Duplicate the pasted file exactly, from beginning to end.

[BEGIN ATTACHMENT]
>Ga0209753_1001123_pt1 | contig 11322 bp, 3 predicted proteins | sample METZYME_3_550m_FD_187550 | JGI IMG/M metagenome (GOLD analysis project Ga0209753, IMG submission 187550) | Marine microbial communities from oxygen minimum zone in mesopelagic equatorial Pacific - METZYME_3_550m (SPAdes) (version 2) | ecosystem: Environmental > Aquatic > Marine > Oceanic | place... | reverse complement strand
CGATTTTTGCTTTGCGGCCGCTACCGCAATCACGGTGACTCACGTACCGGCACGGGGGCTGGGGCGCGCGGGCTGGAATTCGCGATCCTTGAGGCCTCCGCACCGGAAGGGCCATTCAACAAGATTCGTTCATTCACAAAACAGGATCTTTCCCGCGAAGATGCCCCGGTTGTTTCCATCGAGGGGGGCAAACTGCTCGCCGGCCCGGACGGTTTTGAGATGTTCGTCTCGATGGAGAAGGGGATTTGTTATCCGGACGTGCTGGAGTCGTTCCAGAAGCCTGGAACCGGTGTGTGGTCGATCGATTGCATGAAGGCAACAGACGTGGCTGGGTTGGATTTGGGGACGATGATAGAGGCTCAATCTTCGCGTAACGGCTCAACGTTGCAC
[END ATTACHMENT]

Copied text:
>Ga0209753_1001123_pt1 | contig 11322 bp, 3 predicted proteins | sample METZYME_3_550m_FD_187550 | JGI IMG/M metagenome (GOLD analysis project Ga0209753, IMG submission 187550) | Marine microbial communities from oxygen minimum zone in mesopelagic equatorial Pacific - METZYME_3_550m (SPAdes) (version 2) | ecosystem: Environmental > Aquatic > Marine > Oceanic | place... | reverse complement strand
CGATTTTTGCTTTGCGGCCGCTACCGCAATCACGGTGACTCACGTACCGGCACGGGGGCTGGGGCGCGCGGGCTGGAATTCGCGATCCTTGAGGCCTCCGCACCGGAAGGGCCATTCAACAAGATTCGTTCATTCACAAAACAGGATCTTTCCCGCGAAGATGCCCCGGTTGTTTCCATCGAGGGGGGCAAACTGCTCGCCGGCCCGGACGGTTTTGAGATGTTCGTCTCGATGGAGAAGGGGATTTGTTATCCGGACGTGCTGGAGTCGTTCCAGAAGCCTGGAACCGGTGTGTGGTCGATCGATTGCATGAAGGCAACAGACGTGGCTGGGTTGGATTTGGGGACGATGATAGAGGCTCAATCTTCGCGTAACGGCTCAACGTTGCAC